Saturday, August 18, 2012

'The Royal Family of Strange People' at the London Wonderground, 18th August 2012

Walking into an auditorium and finding a pair of protective goggles waiting on your seat seems pretty ominous.  So, there's going to be something on this stage that requires protective gear?  Cool.

'The Royal Family of Strange People' originates in Coney Island, New York - but they fit right into the Weimer republic like circus aesthetic of the Wonderground.  The previous shows I've seen here have been along similar lines - a mixture of sex, danger, horror and kink.  I've never been to a self described freak show before, but the image of them has been rehabilitated from 'gawp at people with deformities' into something approaching a circus; a series of expertly skilled performances requiring intense practice and concentration.

The performers tonight were The Lizard Man, Gary Stretch, Zoe L'Amore, The Baron, Missy Macabre and Hannibal.  Swords were swallowed, limbs were teased with flames, corkscrews were wound through faces, skin was stretched, nipple piercings were pushed to within an inch of their lives - it's a very full on show.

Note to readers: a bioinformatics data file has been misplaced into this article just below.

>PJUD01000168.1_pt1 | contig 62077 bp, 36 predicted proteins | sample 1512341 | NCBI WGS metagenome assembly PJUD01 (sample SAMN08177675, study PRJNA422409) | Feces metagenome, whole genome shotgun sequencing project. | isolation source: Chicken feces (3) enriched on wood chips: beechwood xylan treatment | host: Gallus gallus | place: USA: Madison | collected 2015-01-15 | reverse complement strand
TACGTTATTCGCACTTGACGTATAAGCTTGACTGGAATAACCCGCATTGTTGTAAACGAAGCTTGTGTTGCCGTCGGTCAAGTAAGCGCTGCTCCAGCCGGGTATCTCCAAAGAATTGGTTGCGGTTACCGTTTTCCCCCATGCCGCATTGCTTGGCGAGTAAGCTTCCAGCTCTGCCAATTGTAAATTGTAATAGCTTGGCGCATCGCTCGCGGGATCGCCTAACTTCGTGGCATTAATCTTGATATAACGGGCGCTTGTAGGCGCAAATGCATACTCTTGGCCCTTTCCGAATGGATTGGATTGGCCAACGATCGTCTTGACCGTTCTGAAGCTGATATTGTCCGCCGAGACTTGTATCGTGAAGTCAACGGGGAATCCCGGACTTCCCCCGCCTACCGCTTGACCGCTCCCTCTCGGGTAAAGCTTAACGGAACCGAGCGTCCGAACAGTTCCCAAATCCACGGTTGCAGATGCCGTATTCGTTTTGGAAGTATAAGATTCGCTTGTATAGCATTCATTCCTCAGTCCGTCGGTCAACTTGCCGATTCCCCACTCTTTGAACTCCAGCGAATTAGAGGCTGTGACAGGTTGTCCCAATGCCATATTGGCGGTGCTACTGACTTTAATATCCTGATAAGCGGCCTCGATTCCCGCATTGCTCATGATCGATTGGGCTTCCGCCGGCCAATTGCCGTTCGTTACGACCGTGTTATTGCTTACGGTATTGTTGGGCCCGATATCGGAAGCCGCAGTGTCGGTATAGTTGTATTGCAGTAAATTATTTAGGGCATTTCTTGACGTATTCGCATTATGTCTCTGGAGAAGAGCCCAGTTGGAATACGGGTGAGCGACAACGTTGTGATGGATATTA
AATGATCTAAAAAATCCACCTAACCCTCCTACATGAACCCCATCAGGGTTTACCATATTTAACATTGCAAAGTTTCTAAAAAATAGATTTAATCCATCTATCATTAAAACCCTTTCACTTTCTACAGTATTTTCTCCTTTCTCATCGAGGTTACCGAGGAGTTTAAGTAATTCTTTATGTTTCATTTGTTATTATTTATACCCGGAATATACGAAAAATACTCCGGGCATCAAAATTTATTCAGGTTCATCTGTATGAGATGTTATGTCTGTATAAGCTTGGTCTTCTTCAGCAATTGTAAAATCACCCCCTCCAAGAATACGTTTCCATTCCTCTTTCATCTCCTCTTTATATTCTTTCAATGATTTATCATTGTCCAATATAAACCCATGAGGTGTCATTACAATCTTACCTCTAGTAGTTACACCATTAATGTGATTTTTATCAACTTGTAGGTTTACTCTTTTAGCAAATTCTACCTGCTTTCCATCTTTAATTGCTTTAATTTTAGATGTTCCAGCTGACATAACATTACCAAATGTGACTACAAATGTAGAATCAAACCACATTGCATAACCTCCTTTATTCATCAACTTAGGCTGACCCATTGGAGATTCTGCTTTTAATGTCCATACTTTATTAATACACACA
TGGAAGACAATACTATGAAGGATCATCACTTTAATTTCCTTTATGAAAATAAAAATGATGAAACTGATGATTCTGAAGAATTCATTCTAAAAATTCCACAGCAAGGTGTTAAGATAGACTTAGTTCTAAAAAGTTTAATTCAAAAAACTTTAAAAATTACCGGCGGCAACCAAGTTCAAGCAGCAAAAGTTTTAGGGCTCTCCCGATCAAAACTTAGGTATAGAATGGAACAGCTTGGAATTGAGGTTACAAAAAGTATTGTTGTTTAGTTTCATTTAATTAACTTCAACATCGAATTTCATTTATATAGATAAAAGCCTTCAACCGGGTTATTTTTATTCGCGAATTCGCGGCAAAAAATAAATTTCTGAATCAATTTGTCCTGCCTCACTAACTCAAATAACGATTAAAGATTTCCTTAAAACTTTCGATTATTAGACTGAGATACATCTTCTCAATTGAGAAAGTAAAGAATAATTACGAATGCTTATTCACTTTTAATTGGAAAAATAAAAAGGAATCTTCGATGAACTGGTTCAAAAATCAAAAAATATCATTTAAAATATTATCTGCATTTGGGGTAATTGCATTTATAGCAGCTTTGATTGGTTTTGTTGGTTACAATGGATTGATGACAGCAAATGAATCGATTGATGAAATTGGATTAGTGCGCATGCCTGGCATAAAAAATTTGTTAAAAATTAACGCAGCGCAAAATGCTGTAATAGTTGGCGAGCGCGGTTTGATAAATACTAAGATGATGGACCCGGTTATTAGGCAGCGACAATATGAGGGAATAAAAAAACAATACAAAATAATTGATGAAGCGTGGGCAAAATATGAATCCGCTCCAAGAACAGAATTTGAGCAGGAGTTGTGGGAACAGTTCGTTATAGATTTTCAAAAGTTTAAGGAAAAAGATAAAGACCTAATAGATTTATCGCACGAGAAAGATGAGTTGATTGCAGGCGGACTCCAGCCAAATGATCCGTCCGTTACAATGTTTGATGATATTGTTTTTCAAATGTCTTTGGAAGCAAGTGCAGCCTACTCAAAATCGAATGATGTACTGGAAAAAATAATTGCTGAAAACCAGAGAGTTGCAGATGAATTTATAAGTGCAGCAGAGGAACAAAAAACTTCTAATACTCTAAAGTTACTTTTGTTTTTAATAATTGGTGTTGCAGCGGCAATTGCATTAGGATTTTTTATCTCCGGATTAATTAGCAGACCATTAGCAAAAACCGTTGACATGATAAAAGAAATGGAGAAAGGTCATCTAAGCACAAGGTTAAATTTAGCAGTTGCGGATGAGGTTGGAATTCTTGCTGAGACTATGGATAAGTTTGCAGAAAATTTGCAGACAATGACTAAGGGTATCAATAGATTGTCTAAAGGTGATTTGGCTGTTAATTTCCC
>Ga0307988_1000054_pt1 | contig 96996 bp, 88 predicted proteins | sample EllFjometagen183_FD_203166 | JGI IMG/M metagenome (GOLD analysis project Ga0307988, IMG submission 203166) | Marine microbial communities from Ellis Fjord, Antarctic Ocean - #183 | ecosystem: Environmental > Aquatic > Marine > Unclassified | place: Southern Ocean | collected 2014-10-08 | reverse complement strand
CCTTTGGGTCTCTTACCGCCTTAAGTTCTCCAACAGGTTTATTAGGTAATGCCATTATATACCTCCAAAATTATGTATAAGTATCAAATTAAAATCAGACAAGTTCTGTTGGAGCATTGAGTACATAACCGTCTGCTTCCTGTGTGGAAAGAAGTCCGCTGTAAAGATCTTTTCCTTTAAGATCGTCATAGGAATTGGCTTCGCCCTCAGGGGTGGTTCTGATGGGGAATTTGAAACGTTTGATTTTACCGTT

The Lizard Man
The Lizard Man acted as the compere for the evening.  He's described as the most modified man in the world - and more than lives up to this billing.  He's covered from head to toe in green, scaled tattoos, has a bifurcated tongue, teflon implants grafted to his skull to give him eye ridges and teeth sharpened down to filed points.  His performance could essentially function as him just standing there, he is a fantastically interesting person to look at - someone who has used their body as a canvas to the fullest extent.  His act consists of showing off what he can do with this split tongue, and a later comedy human blockhead routine where he jams a fork into his nose.  For such a strange looking guy, he comes across as remarkably personable and normal on stage, once the initial shock of his performance has worn off you very quickly warm to him, and he serves as an introduction to the type of performance we're going to see tonight.